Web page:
List of political parties in Germany

This article is part of a series on the
politics and government of
Foreign relations

This is a list of political parties in Germany.

The Parliament of Germany, the Bundestag, has a plural multi-party system, with two major parties, the Social Democratic Party of Germany (SPD) and the Christian Democratic Union (CDU), with its sister party, the Christian Social Union (CSU) in the same parliamentary group, also known as CDU/CSU or the Union.

Germany also has a number of minor parties, most importantly The Left, and Alliance '90/The Greens. The federal government of Germany usually consisted of a coalition of a major and a minor party, most typically CDU/CSU and Free Democratic Party (FDP), or a 'red-green alliance' of the SPD and Greens. From 1966 to 1969, from 2005 to 2009 and again since 2013, the federal government consisted of a Grand Coalition.[1] In 2013, the FDP was voted out of the national Parliament, and in the following months also out of some state Parliaments such that it is not participating in any governments any longer.

Coalitions in the Bundestag and state legislators are often described by party colors. Party colors are the Social Democratic Party being red, the Alliance '90/The Greens green, the Free Democratic Party yellow, the Left dark red, red or purple, and the CDU/CSU black or blue.[2][3]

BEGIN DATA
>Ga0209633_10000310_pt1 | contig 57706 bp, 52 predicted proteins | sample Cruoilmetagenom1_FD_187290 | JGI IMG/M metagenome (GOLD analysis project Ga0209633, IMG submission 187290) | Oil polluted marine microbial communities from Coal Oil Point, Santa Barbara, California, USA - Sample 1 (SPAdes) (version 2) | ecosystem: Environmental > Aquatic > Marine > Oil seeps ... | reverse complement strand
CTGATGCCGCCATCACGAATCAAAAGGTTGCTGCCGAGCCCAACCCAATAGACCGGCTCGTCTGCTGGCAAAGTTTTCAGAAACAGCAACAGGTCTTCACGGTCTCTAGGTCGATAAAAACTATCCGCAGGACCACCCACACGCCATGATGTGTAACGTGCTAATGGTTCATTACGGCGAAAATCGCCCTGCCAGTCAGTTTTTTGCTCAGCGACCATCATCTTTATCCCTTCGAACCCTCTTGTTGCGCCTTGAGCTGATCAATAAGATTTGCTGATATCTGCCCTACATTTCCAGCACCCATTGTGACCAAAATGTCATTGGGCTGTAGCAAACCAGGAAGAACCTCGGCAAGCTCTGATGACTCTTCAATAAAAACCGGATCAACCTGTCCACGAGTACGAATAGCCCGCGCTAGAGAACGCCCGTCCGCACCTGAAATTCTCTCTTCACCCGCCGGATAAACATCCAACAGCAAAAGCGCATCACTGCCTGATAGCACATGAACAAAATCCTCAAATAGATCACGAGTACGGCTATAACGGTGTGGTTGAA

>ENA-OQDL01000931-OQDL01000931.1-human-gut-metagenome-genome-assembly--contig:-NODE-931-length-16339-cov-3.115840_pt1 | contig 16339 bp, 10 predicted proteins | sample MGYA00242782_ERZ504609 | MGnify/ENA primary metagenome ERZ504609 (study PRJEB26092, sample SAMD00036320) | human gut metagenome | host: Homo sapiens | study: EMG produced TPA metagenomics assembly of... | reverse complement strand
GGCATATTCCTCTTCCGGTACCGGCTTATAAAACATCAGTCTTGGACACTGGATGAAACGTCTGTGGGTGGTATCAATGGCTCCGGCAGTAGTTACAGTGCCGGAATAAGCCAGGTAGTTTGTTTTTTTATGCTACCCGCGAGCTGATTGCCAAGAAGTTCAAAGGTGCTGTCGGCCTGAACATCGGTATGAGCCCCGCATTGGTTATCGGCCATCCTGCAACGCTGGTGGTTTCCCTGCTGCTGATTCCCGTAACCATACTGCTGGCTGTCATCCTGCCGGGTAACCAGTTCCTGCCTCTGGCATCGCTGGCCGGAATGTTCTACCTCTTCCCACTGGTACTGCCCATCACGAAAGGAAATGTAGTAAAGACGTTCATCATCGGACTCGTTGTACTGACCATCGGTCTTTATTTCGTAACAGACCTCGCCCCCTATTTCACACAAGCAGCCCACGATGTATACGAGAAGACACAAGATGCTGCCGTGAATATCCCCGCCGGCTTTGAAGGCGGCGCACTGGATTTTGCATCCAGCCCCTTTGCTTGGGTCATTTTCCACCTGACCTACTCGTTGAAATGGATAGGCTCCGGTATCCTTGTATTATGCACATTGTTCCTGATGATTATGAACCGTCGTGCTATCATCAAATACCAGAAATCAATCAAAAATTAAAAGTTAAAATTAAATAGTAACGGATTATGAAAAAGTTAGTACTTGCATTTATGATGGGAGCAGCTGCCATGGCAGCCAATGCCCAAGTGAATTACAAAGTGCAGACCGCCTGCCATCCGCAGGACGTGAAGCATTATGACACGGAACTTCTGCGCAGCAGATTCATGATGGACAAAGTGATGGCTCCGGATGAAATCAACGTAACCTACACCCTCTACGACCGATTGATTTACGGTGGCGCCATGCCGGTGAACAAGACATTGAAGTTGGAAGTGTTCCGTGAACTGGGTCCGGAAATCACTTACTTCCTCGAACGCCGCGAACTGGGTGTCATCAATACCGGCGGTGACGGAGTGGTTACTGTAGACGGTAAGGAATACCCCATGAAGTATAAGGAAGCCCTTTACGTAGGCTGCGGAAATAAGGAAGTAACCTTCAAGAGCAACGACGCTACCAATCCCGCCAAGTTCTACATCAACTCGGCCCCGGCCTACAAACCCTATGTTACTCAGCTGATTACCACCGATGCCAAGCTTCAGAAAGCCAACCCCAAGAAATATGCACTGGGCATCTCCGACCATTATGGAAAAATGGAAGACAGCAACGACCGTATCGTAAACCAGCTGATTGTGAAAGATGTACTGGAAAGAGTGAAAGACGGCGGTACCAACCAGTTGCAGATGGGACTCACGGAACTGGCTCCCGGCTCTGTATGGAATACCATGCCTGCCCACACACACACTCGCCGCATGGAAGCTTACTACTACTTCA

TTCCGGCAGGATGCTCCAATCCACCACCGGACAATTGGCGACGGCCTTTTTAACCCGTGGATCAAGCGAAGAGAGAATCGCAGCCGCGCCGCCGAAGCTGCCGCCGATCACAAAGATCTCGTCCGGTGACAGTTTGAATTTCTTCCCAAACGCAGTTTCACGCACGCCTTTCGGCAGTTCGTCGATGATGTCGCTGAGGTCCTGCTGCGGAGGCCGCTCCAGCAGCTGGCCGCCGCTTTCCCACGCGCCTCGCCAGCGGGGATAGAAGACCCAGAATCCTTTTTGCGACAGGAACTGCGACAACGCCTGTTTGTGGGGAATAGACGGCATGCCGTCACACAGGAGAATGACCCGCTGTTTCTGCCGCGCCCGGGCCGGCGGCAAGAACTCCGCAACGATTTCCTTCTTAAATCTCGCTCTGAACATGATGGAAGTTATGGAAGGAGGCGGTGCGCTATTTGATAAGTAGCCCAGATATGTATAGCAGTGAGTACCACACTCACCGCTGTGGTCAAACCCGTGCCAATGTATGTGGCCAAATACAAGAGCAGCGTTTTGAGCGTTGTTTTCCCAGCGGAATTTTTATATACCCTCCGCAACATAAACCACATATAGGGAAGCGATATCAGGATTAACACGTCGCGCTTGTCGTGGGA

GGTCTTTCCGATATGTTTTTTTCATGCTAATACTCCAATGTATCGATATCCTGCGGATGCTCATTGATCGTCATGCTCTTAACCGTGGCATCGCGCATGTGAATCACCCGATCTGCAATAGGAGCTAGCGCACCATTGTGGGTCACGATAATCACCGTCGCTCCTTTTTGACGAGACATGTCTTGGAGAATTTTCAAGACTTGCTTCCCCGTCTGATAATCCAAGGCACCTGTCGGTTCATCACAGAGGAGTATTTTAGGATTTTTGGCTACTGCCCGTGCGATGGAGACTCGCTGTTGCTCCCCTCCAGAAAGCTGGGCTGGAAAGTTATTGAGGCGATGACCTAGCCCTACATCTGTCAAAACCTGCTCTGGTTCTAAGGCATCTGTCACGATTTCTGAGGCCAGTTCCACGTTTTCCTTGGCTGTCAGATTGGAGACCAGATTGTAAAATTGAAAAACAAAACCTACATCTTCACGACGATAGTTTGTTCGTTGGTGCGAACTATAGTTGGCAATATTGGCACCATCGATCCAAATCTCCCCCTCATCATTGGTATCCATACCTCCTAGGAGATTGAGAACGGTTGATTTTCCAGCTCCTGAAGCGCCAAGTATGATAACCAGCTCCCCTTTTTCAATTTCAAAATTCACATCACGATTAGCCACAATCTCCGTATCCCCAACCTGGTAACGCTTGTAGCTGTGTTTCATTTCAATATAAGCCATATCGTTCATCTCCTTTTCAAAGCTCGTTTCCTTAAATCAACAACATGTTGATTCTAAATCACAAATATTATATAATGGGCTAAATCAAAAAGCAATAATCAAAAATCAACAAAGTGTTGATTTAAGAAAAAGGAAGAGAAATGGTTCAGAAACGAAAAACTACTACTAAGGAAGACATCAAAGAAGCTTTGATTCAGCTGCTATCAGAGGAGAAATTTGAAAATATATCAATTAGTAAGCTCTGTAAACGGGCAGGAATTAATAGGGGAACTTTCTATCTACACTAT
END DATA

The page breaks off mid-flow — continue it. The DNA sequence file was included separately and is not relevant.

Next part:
The parties

Parties represented in the Bundestag or the European Parliament

Logo Name Abbr. Leader Ideology MdBs MEPs Political Position EP-group Notes
Christian Democratic Union of Germany
Christlich Demokratische Union Deutschlands
CDU Angela Merkel Christian democracy,[4] Liberal conservatism[4] 255 29 Centre-right EPP [A]
Link to logo Christian Social Union in Bavaria
Christlich-Soziale Union in Bayern
CSU Horst Seehofer Christian democracy,[4] Conservatism,[4] Regionalism[4] 56 5 Centre-right[5][6][7] EPP
Social Democratic Party of Germany
Sozialdemokratische Partei Deutschlands
SPD Sigmar Gabriel Social democracy[4] 193 27 Centre-left S&D
The Left
Die Linke
LINKE Katja Kipping and Bernd Riexinger Democratic socialism,[4]
Left-wing populism
64 7 Left-wing GUE/NGL
Alliance '90/The Greens
Bündnis 90/Die Grünen
GRÜNE Simone Peter and Cem Özdemir Green politics[4] 63 11 Centre-left Greens/EFA
Liberal Conservative Reformers
Liberal-Konservative Reformer
LKR Bernd Lucke Euroscepticism,
Economic liberalism
0 5 Centre-right ECR
Free Democratic Party
Freie Demokratische Partei
FDP Christian Lindner Liberalism,[4] Classical liberalism[8][9] 0 3 Centre-right ALDE
Alternative for Germany
Alternative für Deutschland